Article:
Mr. Speaker, on September 21, I asked a very clear question: why is the government not taking action to reduce our greenhouse gas emissions? Unfortunately, once again, I did not get an answer to my question. The situation is urgent. There is a growing number of alarming studies about the warming of the Arctic. There are serious consequences for Canada.
This week, the World Meteorological Organization published a report indicating that the layer of ice in the Arctic has never been so thin. Between March and September, the Earth lost approximately 12 million square kilometres of ice sheets, which is more than the total land mass of the United States. According to the Forum for Leadership on Water, the melting glaciers and global warming have already started to have disastrous consequences in terms of the quality of fresh water in Canada. The spreading of cyanobacteria, the acidity of lakes, and the drop in the water level of the Great Lakes and the St. Lawrence River, are very real.
What is the government doing? It is cutting the number of scientists and researchers, abandoning the Experimental Lakes Region, axing programs to evaluate the toxicity of the St. Lawrence, including the program at the Institut Maurice-Lamontagne in Quebec, and doing away with the National Round Table on the Environment and the Economy, whose principal mandate is to find solutions to climate change. Why? To make it easier for the big polluters to destroy out air, our water and our environment, without us being able to notice. Honestly!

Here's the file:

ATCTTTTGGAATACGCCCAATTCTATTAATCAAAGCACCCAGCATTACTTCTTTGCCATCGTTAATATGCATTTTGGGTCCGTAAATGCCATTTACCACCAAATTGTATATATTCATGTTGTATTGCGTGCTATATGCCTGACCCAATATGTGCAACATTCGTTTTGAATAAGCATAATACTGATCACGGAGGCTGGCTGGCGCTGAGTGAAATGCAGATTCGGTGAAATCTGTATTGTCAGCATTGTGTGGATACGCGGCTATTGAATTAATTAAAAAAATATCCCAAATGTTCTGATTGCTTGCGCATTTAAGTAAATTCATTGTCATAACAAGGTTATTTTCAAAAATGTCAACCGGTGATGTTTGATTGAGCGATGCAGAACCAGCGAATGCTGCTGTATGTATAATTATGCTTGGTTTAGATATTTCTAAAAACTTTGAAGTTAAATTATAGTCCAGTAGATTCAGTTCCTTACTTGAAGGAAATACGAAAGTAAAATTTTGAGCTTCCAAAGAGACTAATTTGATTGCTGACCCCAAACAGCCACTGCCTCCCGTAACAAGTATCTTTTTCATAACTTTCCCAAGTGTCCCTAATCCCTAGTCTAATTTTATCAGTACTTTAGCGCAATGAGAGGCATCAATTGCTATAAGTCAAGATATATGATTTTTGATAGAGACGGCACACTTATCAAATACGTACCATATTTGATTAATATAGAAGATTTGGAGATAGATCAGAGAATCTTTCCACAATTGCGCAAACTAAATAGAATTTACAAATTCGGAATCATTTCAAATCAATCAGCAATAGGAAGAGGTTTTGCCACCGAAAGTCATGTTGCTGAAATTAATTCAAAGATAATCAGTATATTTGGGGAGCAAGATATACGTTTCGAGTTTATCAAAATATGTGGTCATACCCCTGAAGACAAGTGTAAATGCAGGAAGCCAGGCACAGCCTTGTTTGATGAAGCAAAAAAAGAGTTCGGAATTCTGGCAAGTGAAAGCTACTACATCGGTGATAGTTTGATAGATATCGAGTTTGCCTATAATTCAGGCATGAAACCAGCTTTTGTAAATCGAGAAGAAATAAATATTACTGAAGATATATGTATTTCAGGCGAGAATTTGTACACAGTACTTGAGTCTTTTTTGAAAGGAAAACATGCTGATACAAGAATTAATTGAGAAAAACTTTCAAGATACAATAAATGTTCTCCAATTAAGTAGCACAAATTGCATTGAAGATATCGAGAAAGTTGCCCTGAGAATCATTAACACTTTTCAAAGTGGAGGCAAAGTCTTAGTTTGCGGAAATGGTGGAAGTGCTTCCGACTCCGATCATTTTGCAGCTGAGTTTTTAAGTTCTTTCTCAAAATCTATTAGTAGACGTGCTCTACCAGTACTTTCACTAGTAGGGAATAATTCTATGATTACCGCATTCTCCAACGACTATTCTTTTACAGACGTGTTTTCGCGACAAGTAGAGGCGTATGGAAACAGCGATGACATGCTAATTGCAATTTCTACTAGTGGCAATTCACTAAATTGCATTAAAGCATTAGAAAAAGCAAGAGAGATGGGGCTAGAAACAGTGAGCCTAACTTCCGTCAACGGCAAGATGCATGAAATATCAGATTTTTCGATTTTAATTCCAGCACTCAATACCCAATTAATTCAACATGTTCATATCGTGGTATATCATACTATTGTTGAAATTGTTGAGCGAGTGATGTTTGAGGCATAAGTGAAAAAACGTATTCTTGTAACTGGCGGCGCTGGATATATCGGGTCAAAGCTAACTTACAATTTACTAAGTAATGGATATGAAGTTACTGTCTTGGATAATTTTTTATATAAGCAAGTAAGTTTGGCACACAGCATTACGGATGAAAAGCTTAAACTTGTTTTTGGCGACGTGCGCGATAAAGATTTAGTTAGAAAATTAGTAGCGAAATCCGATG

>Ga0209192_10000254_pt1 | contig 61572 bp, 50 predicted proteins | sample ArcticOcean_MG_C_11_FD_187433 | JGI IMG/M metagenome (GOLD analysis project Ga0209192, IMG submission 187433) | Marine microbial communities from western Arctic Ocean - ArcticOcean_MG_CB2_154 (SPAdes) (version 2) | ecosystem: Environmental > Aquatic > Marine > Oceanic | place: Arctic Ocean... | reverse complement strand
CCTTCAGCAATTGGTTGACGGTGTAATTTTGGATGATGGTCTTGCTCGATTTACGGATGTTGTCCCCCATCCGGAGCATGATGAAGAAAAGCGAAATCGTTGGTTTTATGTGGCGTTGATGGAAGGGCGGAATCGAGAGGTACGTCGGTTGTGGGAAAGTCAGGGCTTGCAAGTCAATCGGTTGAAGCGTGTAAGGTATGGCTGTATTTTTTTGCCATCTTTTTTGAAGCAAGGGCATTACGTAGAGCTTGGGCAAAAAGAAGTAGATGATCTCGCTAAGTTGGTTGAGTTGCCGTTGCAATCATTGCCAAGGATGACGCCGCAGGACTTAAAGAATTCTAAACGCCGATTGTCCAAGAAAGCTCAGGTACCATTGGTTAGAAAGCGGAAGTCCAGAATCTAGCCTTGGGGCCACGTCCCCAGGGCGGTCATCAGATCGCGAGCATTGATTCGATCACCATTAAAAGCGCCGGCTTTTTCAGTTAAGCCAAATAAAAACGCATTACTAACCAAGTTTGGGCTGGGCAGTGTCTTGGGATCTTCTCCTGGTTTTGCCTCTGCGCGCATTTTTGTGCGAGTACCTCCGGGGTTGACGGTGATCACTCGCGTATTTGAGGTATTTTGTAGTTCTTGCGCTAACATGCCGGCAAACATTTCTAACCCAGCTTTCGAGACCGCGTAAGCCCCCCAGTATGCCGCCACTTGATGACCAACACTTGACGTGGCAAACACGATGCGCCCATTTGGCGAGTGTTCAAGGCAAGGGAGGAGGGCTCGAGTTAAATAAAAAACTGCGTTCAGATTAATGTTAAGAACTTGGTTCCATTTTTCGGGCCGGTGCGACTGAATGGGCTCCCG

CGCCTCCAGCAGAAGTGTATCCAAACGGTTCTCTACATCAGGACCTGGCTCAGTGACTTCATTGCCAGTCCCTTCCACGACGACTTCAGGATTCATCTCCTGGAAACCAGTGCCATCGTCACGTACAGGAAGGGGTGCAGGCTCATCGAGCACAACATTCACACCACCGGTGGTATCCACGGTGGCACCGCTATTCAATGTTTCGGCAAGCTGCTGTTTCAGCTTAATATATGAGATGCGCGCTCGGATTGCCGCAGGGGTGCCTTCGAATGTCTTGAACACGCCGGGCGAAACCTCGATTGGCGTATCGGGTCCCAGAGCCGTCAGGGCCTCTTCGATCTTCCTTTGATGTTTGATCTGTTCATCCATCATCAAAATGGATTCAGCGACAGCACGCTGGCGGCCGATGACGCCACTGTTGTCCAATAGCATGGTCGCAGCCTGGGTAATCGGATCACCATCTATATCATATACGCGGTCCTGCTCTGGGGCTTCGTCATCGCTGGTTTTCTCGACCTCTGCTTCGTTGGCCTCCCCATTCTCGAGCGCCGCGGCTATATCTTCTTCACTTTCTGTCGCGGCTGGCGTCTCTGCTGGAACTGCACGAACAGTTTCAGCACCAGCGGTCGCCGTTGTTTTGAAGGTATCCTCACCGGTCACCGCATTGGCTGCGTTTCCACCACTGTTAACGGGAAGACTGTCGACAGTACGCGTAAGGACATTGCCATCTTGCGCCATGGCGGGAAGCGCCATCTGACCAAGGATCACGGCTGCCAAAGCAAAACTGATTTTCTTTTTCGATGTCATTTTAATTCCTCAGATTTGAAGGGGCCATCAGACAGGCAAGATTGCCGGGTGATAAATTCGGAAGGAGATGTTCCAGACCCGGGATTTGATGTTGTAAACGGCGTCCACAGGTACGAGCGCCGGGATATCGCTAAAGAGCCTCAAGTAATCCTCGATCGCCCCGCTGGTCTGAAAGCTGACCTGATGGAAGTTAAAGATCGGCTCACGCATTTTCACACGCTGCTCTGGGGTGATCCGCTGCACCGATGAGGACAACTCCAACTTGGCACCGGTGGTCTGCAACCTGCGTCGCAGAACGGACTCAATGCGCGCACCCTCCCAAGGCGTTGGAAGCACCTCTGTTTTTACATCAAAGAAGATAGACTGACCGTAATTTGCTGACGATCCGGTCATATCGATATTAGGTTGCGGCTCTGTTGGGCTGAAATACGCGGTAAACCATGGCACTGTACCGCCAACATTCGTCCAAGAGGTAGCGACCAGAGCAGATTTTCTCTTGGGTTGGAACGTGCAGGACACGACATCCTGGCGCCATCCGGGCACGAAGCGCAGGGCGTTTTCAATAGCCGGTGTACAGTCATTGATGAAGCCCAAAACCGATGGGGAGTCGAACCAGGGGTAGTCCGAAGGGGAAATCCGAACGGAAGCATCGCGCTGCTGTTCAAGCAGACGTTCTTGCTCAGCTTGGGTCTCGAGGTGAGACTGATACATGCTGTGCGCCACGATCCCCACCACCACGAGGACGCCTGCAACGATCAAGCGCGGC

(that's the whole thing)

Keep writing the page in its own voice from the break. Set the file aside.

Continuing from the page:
While heads of state are currently gathered in Doha to hammer out an agreement to follow the Kyoto Protocol, what is the federal government doing? It is announcing that it will no longer contribute to the climate fund for developing nations. It is saying that Canada will make no commitments unless other countries act first. What a lack of leadership. Canada, with its abundant natural resources, should be a role model when it comes to the environment and be paving the way for an international agreement to counter global warming. But no, the Conservative government prefers to play the role of saboteur of the negotiations.
The United Nations Executive Secretary of the Secretariat of the Convention on Biological Diver, Braulio Ferreira de Souza Dias, has said that Ottawa was making a mistake withdrawing from the Kyoto Protocol. He said that:
It is worrisome, because we are all in the same boat. Either all countries work together to address the problem of climate change, or else we shall all fail.
Can we permit ourselves to fail? The future of the planet is at stake. Moreover, this is not a moral obligation, but a question of economic common sense. A low carbon economy is the way of the future. The Blue Green Alliance, a civil society initiative, recently published a study demonstrating that transitioning towards renewable energy may create over 18,000 jobs in Canada. Were the government to stop giving handouts to polluters, like big oil, in the form of tax credits, and invest this money, $1.3 billion, in green technologies, it would create real wealth and long-term jobs for all Canadians.
Moreover, former Conservative Prime Minister, Kim Campbell, backs this idea. According to her, Canada is at a crossroads and must go down the path of an economy based on sustainable development. There needs to be investment in solar, wind and electric energy. Because of its inaction, Canada risks losing jobs and its competitive edge.
While the emerging economies are investing in green technologies, the Canadian federal government is doing nothing. The Round Table on the Environment and the Economy estimates that it will cost $87 billion over the next 30 years if we do not act. So, what does the government intend to do? What is its strategy?